5 Amazing Facts About the Gaming Industry
7 4 2021
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UK media presents daily criticisms detailing criminal cases whereby the public or service users have been failed by the very system designed to protect from harm.
The media ‘gaze’ is never far from policing, prison or probation service provision, whereby a failure to protect highlights a fatality. For example, Lisa Skidmore, a nurse aged 37, was strangled, raped and murdered by a convicted sex offender, an inquest heard (Guardian, 2019).
The National Probation Service (responsible for high-risk management) was supervising her killer, who had a history of targeting lone women. Campbell, recently released on license, disclosed to the police and probation service he was ‘noticing open windows’, his known trigger. This should have represented a serious concern, posing as high risk to the general public. They failed in their duty to protect, to perform appropriate checks, to adequately document areas of concern and/or recall him to prison.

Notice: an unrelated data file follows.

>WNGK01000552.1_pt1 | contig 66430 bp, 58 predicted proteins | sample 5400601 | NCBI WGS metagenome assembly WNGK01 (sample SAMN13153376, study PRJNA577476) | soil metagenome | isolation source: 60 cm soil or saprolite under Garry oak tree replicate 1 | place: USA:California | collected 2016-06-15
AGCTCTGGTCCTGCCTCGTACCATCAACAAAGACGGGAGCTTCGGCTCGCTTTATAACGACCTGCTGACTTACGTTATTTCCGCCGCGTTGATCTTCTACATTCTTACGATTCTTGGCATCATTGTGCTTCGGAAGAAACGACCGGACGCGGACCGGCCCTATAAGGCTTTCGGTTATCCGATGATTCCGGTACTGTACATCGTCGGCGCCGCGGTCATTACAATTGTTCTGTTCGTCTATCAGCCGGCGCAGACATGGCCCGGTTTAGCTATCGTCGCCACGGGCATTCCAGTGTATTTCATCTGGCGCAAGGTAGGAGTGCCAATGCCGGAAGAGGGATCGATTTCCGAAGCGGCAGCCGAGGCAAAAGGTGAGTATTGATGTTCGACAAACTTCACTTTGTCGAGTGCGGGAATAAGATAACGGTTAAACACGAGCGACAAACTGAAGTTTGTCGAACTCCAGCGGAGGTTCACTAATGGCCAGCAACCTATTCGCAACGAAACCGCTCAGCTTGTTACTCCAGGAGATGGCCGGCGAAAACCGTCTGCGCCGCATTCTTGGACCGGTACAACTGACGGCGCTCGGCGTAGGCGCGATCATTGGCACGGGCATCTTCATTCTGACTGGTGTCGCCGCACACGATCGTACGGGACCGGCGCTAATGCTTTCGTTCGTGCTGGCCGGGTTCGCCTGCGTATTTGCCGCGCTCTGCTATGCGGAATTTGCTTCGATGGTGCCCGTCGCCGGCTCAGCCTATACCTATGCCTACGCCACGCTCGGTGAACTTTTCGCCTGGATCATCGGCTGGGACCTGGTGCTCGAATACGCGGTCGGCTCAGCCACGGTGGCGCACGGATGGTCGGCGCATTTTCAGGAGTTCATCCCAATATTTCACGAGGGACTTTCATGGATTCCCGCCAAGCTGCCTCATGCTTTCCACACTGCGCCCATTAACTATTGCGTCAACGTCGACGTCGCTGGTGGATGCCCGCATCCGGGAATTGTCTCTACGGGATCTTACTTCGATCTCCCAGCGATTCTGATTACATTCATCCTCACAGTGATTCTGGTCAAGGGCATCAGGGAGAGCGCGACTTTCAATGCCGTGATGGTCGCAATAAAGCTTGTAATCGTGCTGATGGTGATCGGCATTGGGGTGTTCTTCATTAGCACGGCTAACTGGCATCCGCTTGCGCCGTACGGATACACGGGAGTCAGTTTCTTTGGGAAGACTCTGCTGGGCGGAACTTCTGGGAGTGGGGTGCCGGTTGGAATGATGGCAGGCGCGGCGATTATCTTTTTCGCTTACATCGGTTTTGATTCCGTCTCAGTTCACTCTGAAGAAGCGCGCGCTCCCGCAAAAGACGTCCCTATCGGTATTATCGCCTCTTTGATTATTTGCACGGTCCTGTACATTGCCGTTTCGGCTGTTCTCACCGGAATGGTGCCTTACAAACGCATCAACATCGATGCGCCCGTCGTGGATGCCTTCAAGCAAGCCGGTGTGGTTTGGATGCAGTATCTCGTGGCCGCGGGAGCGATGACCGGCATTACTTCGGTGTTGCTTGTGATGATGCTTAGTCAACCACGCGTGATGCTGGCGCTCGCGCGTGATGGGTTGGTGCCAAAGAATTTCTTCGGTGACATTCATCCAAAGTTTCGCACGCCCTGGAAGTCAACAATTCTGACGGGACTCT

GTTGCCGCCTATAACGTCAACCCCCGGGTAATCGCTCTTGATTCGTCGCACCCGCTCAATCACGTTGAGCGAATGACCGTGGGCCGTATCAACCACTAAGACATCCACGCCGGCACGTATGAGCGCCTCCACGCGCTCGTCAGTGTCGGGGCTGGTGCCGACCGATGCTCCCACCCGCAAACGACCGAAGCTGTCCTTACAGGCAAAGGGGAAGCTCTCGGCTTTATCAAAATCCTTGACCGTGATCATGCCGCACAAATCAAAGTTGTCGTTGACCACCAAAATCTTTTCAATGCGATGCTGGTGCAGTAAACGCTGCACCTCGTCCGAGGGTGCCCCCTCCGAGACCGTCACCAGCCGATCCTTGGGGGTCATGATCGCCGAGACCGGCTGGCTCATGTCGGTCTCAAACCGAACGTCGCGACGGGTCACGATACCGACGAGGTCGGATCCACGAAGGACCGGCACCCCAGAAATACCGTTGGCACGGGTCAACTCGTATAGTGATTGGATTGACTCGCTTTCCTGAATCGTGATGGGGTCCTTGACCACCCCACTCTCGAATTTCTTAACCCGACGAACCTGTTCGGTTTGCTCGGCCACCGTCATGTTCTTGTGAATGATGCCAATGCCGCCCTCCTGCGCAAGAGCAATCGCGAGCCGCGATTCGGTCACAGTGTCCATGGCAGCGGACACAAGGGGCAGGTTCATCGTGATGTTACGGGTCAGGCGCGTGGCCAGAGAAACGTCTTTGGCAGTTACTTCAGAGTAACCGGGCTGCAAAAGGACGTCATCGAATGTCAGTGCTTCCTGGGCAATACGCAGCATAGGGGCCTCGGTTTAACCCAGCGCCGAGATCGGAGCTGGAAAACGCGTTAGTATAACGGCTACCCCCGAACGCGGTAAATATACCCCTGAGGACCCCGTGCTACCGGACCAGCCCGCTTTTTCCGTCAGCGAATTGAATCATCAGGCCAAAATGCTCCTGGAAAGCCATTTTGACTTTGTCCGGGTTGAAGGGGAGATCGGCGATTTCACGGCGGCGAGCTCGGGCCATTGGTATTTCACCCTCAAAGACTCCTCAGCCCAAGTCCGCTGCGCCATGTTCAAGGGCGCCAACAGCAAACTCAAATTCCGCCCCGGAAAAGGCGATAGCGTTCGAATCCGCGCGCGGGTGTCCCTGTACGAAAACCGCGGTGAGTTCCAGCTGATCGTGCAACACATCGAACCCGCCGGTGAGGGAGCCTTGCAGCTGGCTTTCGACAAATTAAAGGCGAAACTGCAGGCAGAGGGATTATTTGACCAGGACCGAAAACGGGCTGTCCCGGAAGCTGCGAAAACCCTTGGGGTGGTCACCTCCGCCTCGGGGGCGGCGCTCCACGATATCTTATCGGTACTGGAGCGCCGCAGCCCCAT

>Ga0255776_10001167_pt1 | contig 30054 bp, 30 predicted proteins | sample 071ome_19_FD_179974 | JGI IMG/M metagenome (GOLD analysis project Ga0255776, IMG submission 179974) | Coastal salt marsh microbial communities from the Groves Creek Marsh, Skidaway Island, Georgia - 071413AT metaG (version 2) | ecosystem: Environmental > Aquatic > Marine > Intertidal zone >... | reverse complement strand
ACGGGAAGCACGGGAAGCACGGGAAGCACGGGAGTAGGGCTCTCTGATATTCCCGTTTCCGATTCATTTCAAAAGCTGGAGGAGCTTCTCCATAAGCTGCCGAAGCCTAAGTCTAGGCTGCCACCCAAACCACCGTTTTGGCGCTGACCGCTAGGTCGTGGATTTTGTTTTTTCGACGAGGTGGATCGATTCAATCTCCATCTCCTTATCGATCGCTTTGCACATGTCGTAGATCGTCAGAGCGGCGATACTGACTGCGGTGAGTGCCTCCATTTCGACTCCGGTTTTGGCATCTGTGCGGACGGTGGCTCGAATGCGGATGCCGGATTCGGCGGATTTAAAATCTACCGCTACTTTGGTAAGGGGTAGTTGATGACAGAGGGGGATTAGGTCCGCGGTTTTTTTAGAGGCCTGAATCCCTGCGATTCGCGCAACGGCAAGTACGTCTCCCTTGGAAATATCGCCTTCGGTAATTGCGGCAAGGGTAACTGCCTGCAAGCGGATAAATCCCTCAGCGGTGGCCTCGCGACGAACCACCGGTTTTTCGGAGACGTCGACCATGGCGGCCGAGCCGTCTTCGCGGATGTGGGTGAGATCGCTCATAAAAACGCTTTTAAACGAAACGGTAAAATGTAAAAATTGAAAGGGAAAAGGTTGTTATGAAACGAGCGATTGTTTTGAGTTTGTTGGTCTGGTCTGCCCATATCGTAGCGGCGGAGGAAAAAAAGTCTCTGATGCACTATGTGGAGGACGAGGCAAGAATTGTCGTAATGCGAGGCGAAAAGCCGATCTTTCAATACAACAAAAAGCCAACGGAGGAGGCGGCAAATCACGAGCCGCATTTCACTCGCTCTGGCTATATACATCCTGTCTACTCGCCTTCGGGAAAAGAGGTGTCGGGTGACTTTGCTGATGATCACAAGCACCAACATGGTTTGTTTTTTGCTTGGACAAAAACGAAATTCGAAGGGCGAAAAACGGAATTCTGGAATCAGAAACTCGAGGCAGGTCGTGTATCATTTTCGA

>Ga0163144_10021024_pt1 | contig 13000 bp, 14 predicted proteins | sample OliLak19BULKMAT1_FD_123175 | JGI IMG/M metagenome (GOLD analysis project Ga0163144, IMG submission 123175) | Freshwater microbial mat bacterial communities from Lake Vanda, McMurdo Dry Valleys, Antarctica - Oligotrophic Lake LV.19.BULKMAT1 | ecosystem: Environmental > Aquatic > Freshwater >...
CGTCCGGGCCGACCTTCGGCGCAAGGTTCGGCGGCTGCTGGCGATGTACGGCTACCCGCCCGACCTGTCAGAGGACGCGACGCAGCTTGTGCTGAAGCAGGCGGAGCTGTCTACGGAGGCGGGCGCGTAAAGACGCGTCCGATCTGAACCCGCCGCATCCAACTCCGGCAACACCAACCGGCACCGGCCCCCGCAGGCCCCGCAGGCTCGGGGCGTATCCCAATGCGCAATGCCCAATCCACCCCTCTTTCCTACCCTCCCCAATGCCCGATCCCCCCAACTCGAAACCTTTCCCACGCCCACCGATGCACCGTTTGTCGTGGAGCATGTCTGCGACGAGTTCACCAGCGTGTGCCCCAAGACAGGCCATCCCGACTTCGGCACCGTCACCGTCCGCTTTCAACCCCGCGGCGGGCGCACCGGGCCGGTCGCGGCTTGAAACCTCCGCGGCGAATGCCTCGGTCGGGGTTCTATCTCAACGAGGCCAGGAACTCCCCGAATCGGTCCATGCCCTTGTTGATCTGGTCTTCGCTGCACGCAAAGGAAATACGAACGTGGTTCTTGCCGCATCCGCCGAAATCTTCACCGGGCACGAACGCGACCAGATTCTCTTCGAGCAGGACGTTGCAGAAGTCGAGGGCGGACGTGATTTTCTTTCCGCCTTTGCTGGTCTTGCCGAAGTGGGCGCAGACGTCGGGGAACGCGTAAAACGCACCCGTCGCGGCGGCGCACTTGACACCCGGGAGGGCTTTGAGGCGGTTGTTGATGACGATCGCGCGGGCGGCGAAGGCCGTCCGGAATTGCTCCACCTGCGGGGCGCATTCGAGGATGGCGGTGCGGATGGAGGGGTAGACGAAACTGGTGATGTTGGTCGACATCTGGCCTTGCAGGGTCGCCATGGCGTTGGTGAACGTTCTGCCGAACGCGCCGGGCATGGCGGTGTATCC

This above case is one of many failings by criminal justice agencies prompting a review into service provision and intervention. According to Duxbury & Halinski, (2017) in addition to professional organisations (Police Federation) and NAPO, (Trade Union & Professional Association for Family Court and Probation Staff, 2017) criminal justice agencies have been subjected to frontline workforce austerity and rising caseload demands.
All noted the impact of work-role overload as a source of stress and burnout amongst staff. Thus, following the aftermath of the Government’s report, Transforming the Criminal Justice System (2013), can the public expect a reduction in ‘failing to protect’ cases by the newly proposed ‘blueprints’ of service provision (Webster, 2019), in addition to respecting and valuing the wellbeing of our criminal justice workforce?